[[Choose Kingston's Economic Policy MA ]] This MA covers a range of economic policy areas; in particular, fiscal and monetary policy, labour market and wage policy, as well as financial regulation and macroprudential policy. It will develop your capacity to carry out research on the implementation and effectiveness of economic policy in a contemporary global and financial context, enabling you to contribute to debates on austerity versus active demand management, and efficiency versus equity in the regulation of markets.
This course will provide you with in-depth expertise relevant to organisations including governmental regulatory agencies in the domestic economy (eg HM Treasury), think-tanks and international agencies dealing with globalisation issues.
Lectures are supplemented by seminars, giving an opportunity for regular feedback and discussion.
What will you study?
You will study core aspects of macro- and microeconomic theory, applied econometrics and economic policy. On this basis, you will acquire a professional knowledge of procedures used to analyse current issues in economic policy.
You will also explore the economic history of capitalism and the history of economic ideas, placing the issues surrounding the evaluation of economic policy in a historical and intellectual context. In addition, you will pursue intensive study of the contemporary globalised and financialised economy and its relationship to economic development. Finally, you will work with a member of staff to choose an applied economic policy topic for your dissertation, research this topic and write up your conclusions.
Graded problem sets, presentations, practical coursework, essays, examinations, thematic case studies, policy briefs, literature summary, and dissertation.
Please note that this is an indicative list of modules and is not intended as a definitive list. Applied Econometrics and Economic Policy Economic Change and Ideas Economics Dissertation Financialisation, Globalisation and Economic Policy Macroeconomic Theory and Policy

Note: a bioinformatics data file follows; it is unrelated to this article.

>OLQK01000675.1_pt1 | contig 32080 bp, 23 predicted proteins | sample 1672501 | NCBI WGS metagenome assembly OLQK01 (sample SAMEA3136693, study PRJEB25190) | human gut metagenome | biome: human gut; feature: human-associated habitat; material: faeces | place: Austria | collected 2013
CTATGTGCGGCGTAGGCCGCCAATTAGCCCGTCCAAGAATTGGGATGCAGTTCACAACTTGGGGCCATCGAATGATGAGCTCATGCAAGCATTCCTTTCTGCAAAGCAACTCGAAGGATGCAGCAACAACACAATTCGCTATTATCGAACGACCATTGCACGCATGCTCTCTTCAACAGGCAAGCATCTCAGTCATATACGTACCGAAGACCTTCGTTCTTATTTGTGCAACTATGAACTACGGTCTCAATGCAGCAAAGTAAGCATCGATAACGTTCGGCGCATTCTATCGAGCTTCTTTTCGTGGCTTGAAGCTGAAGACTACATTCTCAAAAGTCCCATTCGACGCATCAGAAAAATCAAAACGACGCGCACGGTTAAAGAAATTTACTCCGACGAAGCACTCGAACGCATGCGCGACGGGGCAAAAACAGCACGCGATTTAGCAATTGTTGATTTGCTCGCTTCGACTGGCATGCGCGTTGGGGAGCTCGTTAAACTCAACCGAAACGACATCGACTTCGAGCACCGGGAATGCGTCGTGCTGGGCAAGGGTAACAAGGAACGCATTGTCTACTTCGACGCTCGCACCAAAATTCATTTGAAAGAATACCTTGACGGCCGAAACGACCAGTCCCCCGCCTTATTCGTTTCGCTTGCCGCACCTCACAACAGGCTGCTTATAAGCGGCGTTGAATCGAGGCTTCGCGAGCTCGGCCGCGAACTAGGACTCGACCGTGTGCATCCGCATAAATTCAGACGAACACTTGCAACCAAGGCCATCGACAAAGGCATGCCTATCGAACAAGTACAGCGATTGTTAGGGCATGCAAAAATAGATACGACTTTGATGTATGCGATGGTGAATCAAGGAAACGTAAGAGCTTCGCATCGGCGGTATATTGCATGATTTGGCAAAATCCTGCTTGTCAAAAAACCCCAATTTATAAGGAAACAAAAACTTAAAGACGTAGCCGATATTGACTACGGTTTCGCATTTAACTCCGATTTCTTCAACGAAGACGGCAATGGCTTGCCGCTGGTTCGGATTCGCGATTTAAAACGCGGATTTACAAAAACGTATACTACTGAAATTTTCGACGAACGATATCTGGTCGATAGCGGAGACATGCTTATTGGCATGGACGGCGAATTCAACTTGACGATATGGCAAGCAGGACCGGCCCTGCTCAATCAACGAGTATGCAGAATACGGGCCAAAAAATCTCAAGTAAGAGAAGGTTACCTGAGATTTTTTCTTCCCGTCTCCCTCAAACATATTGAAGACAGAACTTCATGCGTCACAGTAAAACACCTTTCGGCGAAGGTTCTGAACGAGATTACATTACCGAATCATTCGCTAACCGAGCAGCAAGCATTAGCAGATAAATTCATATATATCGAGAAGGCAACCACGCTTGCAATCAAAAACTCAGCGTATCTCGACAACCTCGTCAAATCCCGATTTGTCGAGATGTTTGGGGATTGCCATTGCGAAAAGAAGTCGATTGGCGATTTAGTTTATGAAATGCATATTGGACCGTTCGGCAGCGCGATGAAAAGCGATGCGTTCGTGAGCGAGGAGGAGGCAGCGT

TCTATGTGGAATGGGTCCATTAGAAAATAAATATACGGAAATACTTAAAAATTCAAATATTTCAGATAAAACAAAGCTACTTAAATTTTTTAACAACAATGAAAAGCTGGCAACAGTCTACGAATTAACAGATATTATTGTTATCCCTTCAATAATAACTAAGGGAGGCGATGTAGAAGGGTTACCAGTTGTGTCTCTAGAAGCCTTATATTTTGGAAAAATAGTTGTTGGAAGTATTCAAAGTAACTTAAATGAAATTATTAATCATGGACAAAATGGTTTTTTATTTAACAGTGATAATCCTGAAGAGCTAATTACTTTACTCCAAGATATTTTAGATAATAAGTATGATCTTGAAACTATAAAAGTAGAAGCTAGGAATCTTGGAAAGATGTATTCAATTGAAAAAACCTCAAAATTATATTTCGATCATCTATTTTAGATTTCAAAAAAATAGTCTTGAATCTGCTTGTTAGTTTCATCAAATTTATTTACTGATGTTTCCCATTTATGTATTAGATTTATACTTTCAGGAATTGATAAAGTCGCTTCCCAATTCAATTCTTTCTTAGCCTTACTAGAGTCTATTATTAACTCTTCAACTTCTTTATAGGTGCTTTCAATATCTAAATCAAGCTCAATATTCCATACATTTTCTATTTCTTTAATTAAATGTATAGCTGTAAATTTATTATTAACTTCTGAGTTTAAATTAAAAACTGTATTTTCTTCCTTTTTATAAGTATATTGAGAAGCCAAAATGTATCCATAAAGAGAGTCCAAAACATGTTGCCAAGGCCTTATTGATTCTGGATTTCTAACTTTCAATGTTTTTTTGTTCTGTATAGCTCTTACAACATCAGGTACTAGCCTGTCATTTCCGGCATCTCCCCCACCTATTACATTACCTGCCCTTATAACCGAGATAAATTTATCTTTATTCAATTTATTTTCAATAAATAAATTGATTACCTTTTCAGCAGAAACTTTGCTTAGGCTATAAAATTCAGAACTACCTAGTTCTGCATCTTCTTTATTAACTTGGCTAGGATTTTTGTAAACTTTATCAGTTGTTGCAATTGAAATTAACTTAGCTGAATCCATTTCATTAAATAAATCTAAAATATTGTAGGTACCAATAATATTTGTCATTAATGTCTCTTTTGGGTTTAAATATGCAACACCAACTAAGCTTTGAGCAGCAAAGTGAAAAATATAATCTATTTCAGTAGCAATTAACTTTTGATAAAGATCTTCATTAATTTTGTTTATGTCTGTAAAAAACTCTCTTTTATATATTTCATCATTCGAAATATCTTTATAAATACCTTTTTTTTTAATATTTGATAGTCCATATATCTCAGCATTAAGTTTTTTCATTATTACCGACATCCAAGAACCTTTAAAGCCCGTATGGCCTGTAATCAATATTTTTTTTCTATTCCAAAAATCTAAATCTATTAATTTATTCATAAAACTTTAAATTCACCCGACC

All modules are core.
What this course offers you
If you choose to study this course, here are some of the things you can expect from the course and how it will benefit you.
A focus on applied economic issues in the context of economic policy.
Students receive a solid core background in macroeconomic analysis and policy, economic history and the history of economic thought.
All lectures are supplemented by seminars, giving an opportunity for regular feedback and discussion.
The Department of Economics is actively engaged in research and publication on topics linked to economic policy, with regular staff/student seminars and workshops.
Careful guidance and supervision is given on each student's research dissertation concerned with an aspect of economic policy.
The MA is good preparation for work with a range of public and private institutions concerned with issues surrounding globalisation and development, such as international agencies and NGOs.
You will be supported throughout the degree by our Personal Tutor Scheme.
You will have the opportunity to learn another language, completely free of charge, alongside your degree. Languages offered include French, Spanish, Mandarin, Arabic and German.
English language requirements
All non-UK applicants must meet our English language requirement, which is Academic IELTS of 6.5 overall, with no element below 5.5. Make sure you read our full guidance about English language requirements, which includes details of other qualifications we consider.
Applicants who do not meet the English language requirements could be eligible to join our pre-sessional English language course.
Applicants from a recognised majority English speaking countries (MESCs) do not need to meet these requirements.
One or more of the following will normally be regarded as appropriate admission requirements: Successful completion of a certified programme of study in an area appropriate to the content of the degree (normally a good second-class honours undergraduate degree or its equivalent, including, where appropriate, quantitative methods having been studied to an appropriate standard); strong academic performance in other disciplines will be considered on a case-by-case basis; Relevant non-certificated learning; An appropriate combination of certificated and non-certificated learning.
Recipient: Kingston University
Insert previous message below for editing?
You haven’t included a message. Providing a specific message means universities will take your enquiry more seriously and helps them provide the information you need. Why not add a message here